Human and administrative capacity

A strong and capable local government is considered a key lever to ensure inclusive and sustainable urban development, facilitating governance systems that are accountable and promote balanced multi-stakeholder involvement (Sorensen & Okata, 2011). However, while many cities have undergone substantial social, economic and physical transformation, the human and administrative capacities of municipal governments have failed to keep pace (UNESCAP, 2015).

UN-Habitat (2016) comment that urban governance requires greater capacity at all levels of government and for all involved in the process. They note that capacity building for urban governance must take into account institutional capacities, the technical and professional skills of individuals, and local leadership skills. Building capacity in urban planning, budgeting, public asset management, digital-era governance, data gathering and engaging with other stakeholders are highlighted as particularly important (UN-Habitat, 2016). This requires structural, organisational and procedural provisions, and overall governance arrangements that ensure performance accountability, transparent decision-making and the inclusion of relevant stakeholders in key processes. Impediments to building human and administrative capacity and examples of low capacity include:

  • complex and unclear organisational structures;
  • unclear delegation of tasks between managing authorities and intermediate bodies;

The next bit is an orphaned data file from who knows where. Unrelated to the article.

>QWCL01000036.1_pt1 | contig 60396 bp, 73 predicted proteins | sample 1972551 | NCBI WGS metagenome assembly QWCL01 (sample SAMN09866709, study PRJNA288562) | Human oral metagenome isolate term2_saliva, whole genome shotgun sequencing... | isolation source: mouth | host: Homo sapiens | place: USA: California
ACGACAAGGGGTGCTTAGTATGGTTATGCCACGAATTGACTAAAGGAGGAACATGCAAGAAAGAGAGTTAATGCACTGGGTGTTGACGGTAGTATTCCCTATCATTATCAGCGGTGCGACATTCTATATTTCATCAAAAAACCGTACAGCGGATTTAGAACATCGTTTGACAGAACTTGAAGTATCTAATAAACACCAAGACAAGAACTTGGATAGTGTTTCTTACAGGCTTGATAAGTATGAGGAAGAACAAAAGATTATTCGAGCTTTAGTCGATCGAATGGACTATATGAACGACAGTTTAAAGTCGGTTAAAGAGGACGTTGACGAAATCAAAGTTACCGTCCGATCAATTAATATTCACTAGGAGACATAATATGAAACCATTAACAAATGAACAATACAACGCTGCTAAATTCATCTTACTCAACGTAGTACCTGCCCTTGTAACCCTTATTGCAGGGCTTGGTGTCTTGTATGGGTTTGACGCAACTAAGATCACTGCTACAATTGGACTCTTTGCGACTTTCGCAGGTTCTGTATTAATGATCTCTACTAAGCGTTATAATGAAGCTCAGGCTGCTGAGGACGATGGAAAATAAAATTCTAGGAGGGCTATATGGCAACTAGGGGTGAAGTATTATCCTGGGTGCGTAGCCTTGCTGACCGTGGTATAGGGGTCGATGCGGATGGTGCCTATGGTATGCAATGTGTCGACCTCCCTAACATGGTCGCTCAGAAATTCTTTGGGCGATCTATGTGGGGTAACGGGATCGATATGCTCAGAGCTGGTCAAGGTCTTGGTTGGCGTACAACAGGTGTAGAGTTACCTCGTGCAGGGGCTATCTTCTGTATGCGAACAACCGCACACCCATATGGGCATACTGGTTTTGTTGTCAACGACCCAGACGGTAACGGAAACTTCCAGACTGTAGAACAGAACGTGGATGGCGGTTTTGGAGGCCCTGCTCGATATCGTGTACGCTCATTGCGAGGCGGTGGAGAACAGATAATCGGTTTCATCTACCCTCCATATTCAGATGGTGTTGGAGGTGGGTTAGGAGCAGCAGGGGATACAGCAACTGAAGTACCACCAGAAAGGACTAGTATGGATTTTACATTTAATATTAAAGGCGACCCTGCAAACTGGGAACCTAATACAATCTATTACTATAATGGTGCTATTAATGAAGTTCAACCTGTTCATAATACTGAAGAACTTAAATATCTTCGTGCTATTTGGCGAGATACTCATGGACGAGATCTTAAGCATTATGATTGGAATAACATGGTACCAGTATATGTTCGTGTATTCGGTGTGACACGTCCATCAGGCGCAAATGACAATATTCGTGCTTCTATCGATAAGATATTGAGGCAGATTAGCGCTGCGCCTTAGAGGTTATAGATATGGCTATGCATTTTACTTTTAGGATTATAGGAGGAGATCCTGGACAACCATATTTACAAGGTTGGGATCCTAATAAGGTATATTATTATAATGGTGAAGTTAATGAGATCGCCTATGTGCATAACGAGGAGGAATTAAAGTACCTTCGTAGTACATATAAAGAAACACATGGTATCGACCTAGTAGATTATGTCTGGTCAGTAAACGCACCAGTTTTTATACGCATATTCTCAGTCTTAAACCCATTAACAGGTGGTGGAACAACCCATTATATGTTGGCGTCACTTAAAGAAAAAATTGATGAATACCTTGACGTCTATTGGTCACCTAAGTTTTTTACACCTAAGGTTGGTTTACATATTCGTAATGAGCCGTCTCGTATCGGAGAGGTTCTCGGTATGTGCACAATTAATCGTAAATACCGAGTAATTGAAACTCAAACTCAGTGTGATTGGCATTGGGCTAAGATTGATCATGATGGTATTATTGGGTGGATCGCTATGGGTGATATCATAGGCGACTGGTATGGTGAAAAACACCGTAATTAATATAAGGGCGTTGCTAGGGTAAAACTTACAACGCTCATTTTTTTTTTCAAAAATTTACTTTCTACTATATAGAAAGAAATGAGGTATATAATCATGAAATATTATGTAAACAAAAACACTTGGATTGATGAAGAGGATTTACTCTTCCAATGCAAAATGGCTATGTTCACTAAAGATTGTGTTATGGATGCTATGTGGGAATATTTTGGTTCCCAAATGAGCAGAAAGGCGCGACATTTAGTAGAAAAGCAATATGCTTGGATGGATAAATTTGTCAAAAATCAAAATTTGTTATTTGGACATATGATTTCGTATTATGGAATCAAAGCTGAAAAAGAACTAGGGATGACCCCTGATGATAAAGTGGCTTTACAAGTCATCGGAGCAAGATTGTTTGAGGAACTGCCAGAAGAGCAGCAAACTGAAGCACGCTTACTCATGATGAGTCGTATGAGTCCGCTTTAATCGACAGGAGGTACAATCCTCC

• insufficient capacity and power within coordinating bodies to fulfil their role;
  • weak governance arrangements for holding managers accountable for performance, controlling corruption and avoiding undue political influence over project selection and staff appointments;
  • high staff turnover rates and lack of appropriately qualified and experienced staff – often as a result of patronage systems;
  • poor administrative capacity of municipal governments, especially smaller local authorities;
  • lack of expertise leading to issues of compliance with complex national and international regulations e.g. public procurement, aid and environmental legislation;
  • limited analytical and programming capacity, including insufficient capacity (and political backing) to deliver result-oriented strategies.

Understanding a particular context’s political economy dynamics is likely to be crucial to effective reform, with patronage systems often a particularly important challenge (Grindle, 2010).To resolve these issues UN-Habitat (2016) call for a systemic approach that mobilises different types of education and training – high and middle-level education, technical courses, peer-to-peer learning and technical support. This includes local government and civil society exchanging information and knowledge. The involvement of civil society requires capacity building to improve the ability of community leaders and public institutions to engage in dialogue to support a collaborative approach. In addition, UN-Habitat (2016) call for stronger learning links between local governments and the business sector to foster collaboration between public officers and local stakeholders.